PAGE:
Dealing With Reality

The hand-wringing began in earnest a couple of weeks ago when Citibank, Merrill Lynch and other financial services giants announced that they were turning to countries like China, Singapore and Kuwait for the billions of dollars they desperately need to cover their losses from the mortgage meltdown. Now, as the U.S. IT industry giants increasingly look overseas for the business and investment they need to stay in the black, IT hands will be doing much of the wringing.

The idea of the wealthiest, most powerful nation on Earth being forced to depend so heavily on foreign investment for its economic well-being is repulsive to some, uncomfortable for many. So when we reported online last week that IBM, the quintessential American IT company, relies on foreign interests for nearly two-thirds of its business and is positioning itself as a champion of globalization, many in the IT community were no doubt troubled.

The simple fact is, globalization is inevitable. So if youre one of those people who have a problem with that, you have some changing to do.

I fully expect to hear from a fair number of IT pros in the trenches who will express their disgust with that proclamation from my ivory publishing tower. But theres a very fitting analogy at work here. We in publishing have also had to face the inevitable and choose whether to fight it or embrace it.

All of us with any kind of tenure in this profession have lived and breathed the printed page throughout our careers. Yet with the surge in online publishing and the relentless decline of print, weve been left with a choice: We can stubbornly cling to the comfort of print, or we can embrace the opportunity that online affords.

At Computerworld, the choice was easy, a no-brainer. Its executing on the choice thats difficult. It required us to adapt, to retrain, to let go, to explore, to learn, to risk, to try, to accept. No longer could we thrive in the insularity of print. Weve had to welcome the expanse and the unfamiliarity of online. Failing to do so would have meant our demise, because what we faced was unstoppable.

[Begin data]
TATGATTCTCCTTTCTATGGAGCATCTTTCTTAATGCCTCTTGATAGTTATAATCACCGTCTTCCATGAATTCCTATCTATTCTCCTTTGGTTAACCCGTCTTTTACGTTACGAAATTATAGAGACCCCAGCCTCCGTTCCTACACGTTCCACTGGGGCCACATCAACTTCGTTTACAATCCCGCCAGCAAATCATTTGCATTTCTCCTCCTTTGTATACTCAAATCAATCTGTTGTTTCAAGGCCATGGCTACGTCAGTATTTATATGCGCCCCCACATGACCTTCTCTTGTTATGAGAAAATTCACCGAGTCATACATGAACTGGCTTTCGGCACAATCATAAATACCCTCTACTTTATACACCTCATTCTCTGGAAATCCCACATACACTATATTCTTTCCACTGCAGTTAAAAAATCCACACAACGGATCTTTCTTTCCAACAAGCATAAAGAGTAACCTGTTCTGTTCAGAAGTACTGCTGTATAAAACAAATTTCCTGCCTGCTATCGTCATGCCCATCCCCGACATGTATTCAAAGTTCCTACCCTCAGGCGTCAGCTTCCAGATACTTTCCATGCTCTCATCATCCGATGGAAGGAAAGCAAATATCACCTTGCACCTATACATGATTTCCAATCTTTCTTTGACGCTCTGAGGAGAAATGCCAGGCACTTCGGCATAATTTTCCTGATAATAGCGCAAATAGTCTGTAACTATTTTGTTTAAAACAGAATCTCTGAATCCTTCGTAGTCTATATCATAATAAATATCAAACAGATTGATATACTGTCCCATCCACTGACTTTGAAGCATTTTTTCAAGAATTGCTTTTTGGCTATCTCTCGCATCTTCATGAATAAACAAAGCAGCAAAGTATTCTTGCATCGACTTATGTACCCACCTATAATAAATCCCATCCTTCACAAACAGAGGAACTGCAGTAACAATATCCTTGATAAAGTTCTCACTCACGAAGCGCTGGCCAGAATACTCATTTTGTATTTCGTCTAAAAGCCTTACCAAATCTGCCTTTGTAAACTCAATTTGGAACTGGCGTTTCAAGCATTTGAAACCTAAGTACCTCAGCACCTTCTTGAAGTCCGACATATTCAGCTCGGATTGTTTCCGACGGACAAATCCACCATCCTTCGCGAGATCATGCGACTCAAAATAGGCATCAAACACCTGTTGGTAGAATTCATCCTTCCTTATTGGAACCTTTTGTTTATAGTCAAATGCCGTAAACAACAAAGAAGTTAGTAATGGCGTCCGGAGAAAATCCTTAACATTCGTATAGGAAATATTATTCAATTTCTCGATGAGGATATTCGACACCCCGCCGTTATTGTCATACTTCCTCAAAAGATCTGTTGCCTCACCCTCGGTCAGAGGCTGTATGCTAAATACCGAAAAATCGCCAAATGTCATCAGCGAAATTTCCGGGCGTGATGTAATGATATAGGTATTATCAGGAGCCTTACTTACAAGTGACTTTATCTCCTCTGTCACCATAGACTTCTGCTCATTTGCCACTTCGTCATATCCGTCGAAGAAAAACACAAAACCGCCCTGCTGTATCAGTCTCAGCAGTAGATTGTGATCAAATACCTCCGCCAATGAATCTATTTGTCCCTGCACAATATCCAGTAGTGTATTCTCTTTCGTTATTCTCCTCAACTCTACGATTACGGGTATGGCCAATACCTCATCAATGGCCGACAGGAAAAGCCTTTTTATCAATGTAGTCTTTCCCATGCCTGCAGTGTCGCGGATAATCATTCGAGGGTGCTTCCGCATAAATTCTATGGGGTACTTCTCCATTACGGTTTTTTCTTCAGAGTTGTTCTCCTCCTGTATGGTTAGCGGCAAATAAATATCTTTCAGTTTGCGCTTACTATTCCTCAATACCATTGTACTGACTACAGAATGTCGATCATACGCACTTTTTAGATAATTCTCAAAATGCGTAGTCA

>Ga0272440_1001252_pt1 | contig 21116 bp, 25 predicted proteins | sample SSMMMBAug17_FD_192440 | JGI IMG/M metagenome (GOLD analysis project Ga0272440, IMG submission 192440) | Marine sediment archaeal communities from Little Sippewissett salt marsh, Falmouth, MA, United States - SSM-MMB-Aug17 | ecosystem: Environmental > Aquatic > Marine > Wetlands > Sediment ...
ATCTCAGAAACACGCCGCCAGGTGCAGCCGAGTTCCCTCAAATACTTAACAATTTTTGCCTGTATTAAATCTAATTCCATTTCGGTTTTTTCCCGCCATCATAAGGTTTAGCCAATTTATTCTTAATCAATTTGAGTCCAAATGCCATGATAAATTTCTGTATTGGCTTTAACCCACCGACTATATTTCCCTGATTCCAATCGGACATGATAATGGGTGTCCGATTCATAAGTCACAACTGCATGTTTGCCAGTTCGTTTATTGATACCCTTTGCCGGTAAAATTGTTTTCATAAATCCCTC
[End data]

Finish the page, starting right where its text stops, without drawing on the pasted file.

There is nothing more unstoppable than globalization. It is happening, and it will continue to happen, only at an accelerating pace. And nothing short of a seismic shift in thinking will enable us to deal effectively with that reality. Perhaps a quick anecdote will clarify what I mean.

In the late 90s, when I was living and working in Hong Kong, I met a guy named Lee Richardson, who at the time was the director of Asia-Pacific operations at SAS Institute, the North Carolina-based business intelligence software vendor. In those days, it wasnt uncommon for the executives in charge of the region to live in the U.S., and that was the case with Richardson.

I feel like I have, from a personal point of view, the best of both worlds, Richardson told me. I get to live in wonderful North Carolina, which is a great place to live; and at the same time, I get to deal with some of the most exciting cultures and countries and economies and people in the world, like China, India, Korea, Hong Kong. So I just feel like Im a very lucky person.

My reaction to that comment was recorded in a column I wrote shortly thereafter.

Isnt that just super? Lucky Lee has the best of both worlds. He gets to do all those fun things in our world without having to actually live in it, I wrote. I cannot be alone in my concern that [Richardsons] best of both worlds comment bespeaks a we-and-they mind-set that is alien to the type of global orientation that successful businesses need to foster.

I concluded with this reminder: There arent two worlds, Lee. Theres only one.

Recognizing that fact, and altering our outlook accordingly, is the seismic shift that will inevitably occur. Those who fight it will be left languishing in futility.

Don Tennant is editorial director of Computerworld and InfoWorld. Contact him at, and visit his blog at

Copyright © 2008 IDG Communications, Inc.

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